Wisconsin roundup: Elections officials monitoring, but not fearful of, hackers; more state news stories
Wisconsin election officials say they are confident next week's Aug. 14 primary election will go smoothly and remain safe and secure.
More than 3,000 ballot machines are being tested before voters go to the polls. Cyber experts say Wisconsin's voting systems could be hacked, but that's why the state election commission is adding layers of security and encrypting all information on registered voters. A$7 million grant gives the state the money it needs to hire more security professionals, IT experts, and programmers.
Would-be robber picks wrong victim — concealed-carry permit holder
A concealed-carry permit holder says he had just left a Milwaukee gas station when a man attacked him from behind.
Thomas Chojnacki tells investigators he was knocked off his bicycle and repeatedly punched in the face and head. Chojnacki says his attacker, identified as Alasan Dawan, tried to grab his holstered .40-caliber Glock but wasn't able to do that. When Chojnacki pulled his weapon, Dawan ran away, but he decided to come back and try to grab the armed man's wallet and cell phone. That's when he was shot in the hip. Dawan originally told police he was whipped and shot "for no reason," but changed his story when told the incident was caught on video surveillance.
Accused fake Marine AWOL as trial date approaches
A West Allis man accused of lying about his military service is missing as his trial date approached.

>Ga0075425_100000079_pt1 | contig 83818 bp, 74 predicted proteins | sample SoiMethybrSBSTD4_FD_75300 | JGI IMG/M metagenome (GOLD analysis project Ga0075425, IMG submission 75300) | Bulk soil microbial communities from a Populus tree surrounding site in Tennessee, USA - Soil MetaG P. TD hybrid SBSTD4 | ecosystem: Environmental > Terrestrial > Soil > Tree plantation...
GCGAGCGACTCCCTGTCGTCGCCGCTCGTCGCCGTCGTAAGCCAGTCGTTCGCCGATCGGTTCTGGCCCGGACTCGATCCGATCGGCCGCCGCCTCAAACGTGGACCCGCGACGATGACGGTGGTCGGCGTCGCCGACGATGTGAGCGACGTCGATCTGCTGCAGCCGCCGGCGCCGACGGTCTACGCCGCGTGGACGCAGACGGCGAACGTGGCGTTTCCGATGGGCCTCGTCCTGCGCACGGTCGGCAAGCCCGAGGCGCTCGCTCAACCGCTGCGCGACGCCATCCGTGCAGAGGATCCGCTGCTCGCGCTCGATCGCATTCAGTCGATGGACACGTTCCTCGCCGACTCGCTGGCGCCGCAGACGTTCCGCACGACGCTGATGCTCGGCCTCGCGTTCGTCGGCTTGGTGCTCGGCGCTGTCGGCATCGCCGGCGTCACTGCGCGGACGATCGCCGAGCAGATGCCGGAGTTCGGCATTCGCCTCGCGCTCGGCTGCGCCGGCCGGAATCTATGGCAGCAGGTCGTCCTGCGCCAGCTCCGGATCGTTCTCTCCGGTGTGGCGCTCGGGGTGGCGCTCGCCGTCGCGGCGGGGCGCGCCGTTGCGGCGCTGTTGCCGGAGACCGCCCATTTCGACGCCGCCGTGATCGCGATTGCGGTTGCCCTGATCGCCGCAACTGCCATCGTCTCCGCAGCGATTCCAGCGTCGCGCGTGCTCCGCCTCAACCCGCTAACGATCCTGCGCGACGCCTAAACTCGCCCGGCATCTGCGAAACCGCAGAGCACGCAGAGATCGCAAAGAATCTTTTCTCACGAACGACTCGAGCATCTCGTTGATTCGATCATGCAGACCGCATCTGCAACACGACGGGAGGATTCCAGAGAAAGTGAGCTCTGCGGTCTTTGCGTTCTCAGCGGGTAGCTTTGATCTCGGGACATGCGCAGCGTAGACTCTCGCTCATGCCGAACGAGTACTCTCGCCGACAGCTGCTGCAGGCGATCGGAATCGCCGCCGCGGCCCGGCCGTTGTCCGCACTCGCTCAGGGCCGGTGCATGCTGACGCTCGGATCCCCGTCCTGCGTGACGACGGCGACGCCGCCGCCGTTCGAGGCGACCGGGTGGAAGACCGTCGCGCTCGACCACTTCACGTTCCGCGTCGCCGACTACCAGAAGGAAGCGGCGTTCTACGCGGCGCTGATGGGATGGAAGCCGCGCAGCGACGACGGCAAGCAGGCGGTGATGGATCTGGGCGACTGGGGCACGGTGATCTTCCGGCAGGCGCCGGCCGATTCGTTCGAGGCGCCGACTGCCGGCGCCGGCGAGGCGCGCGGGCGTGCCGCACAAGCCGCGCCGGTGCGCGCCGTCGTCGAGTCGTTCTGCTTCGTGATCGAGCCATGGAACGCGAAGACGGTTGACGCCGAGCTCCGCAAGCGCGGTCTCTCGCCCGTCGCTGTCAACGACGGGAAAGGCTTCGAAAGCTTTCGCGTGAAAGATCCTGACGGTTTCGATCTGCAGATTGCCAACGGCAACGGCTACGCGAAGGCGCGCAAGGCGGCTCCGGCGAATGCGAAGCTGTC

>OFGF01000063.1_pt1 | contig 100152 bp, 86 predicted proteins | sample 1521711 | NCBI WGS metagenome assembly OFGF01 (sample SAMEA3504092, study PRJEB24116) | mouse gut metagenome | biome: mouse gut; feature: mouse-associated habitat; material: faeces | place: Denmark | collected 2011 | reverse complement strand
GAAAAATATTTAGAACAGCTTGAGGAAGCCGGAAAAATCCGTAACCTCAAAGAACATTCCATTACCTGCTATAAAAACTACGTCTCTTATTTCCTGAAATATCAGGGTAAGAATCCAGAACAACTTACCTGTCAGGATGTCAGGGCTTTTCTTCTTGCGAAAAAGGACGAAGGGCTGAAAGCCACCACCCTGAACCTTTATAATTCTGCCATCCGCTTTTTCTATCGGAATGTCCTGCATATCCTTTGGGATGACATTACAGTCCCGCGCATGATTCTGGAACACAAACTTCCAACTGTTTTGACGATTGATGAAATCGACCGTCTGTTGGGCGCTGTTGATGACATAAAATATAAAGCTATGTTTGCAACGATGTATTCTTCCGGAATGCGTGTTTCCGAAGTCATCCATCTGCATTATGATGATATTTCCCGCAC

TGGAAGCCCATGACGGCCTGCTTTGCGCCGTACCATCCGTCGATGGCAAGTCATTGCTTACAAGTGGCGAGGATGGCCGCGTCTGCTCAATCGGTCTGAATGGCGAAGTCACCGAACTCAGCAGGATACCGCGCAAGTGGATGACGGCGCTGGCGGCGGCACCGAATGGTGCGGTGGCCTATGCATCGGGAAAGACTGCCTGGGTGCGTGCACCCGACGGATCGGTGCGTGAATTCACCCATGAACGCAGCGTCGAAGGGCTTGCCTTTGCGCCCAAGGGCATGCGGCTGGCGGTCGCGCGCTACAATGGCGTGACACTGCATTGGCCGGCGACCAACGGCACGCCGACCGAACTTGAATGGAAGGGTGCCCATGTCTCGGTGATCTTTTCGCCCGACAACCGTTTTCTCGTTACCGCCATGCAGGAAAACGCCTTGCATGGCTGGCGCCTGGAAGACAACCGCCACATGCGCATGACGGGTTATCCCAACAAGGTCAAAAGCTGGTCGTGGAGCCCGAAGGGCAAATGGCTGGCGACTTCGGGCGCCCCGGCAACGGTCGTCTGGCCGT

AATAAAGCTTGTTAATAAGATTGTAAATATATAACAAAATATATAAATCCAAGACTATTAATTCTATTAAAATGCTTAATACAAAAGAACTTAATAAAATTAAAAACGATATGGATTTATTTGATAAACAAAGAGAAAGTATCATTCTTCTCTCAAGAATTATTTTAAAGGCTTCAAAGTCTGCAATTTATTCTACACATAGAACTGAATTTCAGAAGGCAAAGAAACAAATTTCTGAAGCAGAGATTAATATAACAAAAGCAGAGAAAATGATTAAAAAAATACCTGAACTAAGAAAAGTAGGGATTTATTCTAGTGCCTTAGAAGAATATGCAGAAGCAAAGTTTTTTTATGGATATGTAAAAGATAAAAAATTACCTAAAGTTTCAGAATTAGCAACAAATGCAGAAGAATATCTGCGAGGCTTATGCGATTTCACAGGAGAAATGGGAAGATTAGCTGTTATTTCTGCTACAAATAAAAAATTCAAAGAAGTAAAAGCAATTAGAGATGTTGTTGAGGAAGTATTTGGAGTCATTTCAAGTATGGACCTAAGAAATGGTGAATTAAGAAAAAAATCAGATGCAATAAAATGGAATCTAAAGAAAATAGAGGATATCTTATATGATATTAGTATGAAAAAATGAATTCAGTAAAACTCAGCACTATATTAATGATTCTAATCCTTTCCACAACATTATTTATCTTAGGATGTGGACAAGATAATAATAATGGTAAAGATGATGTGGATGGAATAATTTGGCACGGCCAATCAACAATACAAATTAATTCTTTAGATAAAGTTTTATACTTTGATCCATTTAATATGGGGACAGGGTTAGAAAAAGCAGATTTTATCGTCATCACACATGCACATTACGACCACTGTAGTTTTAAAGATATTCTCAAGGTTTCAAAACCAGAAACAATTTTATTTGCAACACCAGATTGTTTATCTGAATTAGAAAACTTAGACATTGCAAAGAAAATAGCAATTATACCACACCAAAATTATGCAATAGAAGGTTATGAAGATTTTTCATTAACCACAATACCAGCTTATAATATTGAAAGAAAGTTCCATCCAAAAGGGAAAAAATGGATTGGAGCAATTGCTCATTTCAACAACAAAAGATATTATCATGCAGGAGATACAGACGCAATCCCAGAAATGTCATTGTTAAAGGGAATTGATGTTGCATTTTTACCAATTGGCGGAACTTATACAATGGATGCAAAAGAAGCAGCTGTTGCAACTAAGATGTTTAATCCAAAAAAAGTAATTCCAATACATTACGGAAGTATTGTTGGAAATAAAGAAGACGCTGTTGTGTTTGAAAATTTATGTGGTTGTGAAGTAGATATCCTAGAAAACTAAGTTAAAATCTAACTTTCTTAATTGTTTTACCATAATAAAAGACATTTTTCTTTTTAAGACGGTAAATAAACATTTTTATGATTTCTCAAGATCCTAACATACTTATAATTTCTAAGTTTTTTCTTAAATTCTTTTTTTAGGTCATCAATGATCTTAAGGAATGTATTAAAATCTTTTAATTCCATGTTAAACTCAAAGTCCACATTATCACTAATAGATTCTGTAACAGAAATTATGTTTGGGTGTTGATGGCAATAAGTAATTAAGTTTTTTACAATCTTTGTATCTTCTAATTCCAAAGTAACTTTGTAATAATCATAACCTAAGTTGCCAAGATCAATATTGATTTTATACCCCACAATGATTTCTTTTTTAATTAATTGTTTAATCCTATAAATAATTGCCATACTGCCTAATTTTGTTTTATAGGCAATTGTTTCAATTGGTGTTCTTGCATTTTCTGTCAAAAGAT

John Hemphill had claimed to be a U.S. Marine veteran who lost his leg when a roadside bomb went off. He used his fake service to get military discounts and a membership in the American Legion. When Hemphill didn't show for a hearing, his trial was canceled and a warrant issued for his arrest. He had never served in the military. His attorney says Hemphill is having "medical issues." She points out that all of his bad conduct happened before Wisconsin's "stolen valor" law was passed by the Legislature.
Cop who shot unarmed man on bus resigns
The Brown Deer Police Department reports the officer who went on trial for shooting an unarmed man on a bus has resigned.
Devon Kraemer's trial ended in a hung jury. When the jurors couldn't reach a decision after two-and-a-half days of deliberations, the Brown County District Attorney's Office decided not to try the case again. Kraemer shot Manuel Burnley Junior in the back after he had been removed from a bus in March 2016. She said she fired in self-defense because Burnley was overpowering two officers trying to bring him under control.
Armed robbery suspect caught on camera, turns self in
Wausau police say they posted surveillance video of an attempted armed robber online — and two hours later one of the suspects walked into police headquarters and turned himself in.
The video shows two men entering a convenience store, showing a gun and demanding money before the clerk pushed them outside and locked the door. That video was released at 5 p.m. and it wasn't long until 20-year-old Devonte Scoles showed up. Three hours after that, 31-year-old suspect Joshua Pregont was arrested while riding in a car.